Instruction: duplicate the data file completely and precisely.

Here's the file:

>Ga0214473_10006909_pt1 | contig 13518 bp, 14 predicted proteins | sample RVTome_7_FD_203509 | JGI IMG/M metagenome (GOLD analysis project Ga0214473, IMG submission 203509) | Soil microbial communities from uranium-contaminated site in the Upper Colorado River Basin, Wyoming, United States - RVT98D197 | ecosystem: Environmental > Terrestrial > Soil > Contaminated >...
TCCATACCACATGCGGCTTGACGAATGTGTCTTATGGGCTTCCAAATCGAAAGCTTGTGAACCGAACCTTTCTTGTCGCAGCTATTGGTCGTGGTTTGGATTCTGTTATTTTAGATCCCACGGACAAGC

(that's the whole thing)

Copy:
>Ga0214473_10006909_pt1 | contig 13518 bp, 14 predicted proteins | sample RVTome_7_FD_203509 | JGI IMG/M metagenome (GOLD analysis project Ga0214473, IMG submission 203509) | Soil microbial communities from uranium-contaminated site in the Upper Colorado River Basin, Wyoming, United States - RVT98D197 | ecosystem: Environmental > Terrestrial > Soil > Contaminated >...
TCCATACCACATGCGGCTTGACGAATGTGTCTTATGGGCTTCCAAATCGAAAGCTTGTGAACCGAACCTTTCTTGTCGCAGCTATTGGTCGTGGTTTGGATTCTGTTATTTTAGATCCCACGGACAAGC